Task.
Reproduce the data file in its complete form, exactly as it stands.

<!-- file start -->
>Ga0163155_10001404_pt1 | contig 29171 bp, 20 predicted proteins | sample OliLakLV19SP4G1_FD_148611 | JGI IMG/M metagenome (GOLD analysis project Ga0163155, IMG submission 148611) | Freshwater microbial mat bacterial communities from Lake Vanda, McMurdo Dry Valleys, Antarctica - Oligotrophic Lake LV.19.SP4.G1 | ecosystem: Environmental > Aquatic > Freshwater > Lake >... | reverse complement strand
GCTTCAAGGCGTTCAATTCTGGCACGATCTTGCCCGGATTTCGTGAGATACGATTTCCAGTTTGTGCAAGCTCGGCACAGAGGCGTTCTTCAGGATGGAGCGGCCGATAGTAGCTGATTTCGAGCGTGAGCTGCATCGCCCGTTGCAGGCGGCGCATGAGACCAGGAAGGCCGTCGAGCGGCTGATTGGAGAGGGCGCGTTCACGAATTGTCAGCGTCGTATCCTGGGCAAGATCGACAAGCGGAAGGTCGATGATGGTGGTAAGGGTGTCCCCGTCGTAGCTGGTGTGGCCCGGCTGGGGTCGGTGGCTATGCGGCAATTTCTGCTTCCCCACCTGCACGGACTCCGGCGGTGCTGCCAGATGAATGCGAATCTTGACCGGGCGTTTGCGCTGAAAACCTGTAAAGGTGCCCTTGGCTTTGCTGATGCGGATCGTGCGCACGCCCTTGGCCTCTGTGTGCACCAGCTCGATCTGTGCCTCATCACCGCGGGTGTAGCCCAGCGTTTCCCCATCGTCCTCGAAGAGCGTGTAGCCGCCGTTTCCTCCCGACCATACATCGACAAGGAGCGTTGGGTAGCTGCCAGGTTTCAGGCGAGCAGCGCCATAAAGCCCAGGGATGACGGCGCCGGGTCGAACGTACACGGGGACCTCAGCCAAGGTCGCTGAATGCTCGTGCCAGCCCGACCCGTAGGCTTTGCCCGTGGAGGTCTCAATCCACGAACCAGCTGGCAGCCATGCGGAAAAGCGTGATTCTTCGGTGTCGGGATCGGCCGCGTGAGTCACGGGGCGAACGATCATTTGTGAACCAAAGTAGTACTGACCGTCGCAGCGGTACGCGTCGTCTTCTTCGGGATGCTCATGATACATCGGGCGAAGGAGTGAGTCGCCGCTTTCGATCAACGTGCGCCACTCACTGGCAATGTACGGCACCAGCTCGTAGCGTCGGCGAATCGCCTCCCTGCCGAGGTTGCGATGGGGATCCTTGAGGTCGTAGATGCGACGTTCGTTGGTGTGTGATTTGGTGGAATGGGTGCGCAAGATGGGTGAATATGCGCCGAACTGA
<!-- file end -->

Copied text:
>Ga0163155_10001404_pt1 | contig 29171 bp, 20 predicted proteins | sample OliLakLV19SP4G1_FD_148611 | JGI IMG/M metagenome (GOLD analysis project Ga0163155, IMG submission 148611) | Freshwater microbial mat bacterial communities from Lake Vanda, McMurdo Dry Valleys, Antarctica - Oligotrophic Lake LV.19.SP4.G1 | ecosystem: Environmental > Aquatic > Freshwater > Lake >... | reverse complement strand
GCTTCAAGGCGTTCAATTCTGGCACGATCTTGCCCGGATTTCGTGAGATACGATTTCCAGTTTGTGCAAGCTCGGCACAGAGGCGTTCTTCAGGATGGAGCGGCCGATAGTAGCTGATTTCGAGCGTGAGCTGCATCGCCCGTTGCAGGCGGCGCATGAGACCAGGAAGGCCGTCGAGCGGCTGATTGGAGAGGGCGCGTTCACGAATTGTCAGCGTCGTATCCTGGGCAAGATCGACAAGCGGAAGGTCGATGATGGTGGTAAGGGTGTCCCCGTCGTAGCTGGTGTGGCCCGGCTGGGGTCGGTGGCTATGCGGCAATTTCTGCTTCCCCACCTGCACGGACTCCGGCGGTGCTGCCAGATGAATGCGAATCTTGACCGGGCGTTTGCGCTGAAAACCTGTAAAGGTGCCCTTGGCTTTGCTGATGCGGATCGTGCGCACGCCCTTGGCCTCTGTGTGCACCAGCTCGATCTGTGCCTCATCACCGCGGGTGTAGCCCAGCGTTTCCCCATCGTCCTCGAAGAGCGTGTAGCCGCCGTTTCCTCCCGACCATACATCGACAAGGAGCGTTGGGTAGCTGCCAGGTTTCAGGCGAGCAGCGCCATAAAGCCCAGGGATGACGGCGCCGGGTCGAACGTACACGGGGACCTCAGCCAAGGTCGCTGAATGCTCGTGCCAGCCCGACCCGTAGGCTTTGCCCGTGGAGGTCTCAATCCACGAACCAGCTGGCAGCCATGCGGAAAAGCGTGATTCTTCGGTGTCGGGATCGGCCGCGTGAGTCACGGGGCGAACGATCATTTGTGAACCAAAGTAGTACTGACCGTCGCAGCGGTACGCGTCGTCTTCTTCGGGATGCTCATGATACATCGGGCGAAGGAGTGAGTCGCCGCTTTCGATCAACGTGCGCCACTCACTGGCAATGTACGGCACCAGCTCGTAGCGTCGGCGAATCGCCTCCCTGCCGAGGTTGCGATGGGGATCCTTGAGGTCGTAGATGCGACGTTCGTTGGTGTGTGATTTGGTGGAATGGGTGCGCAAGATGGGTGAATATGCGCCGAACTGA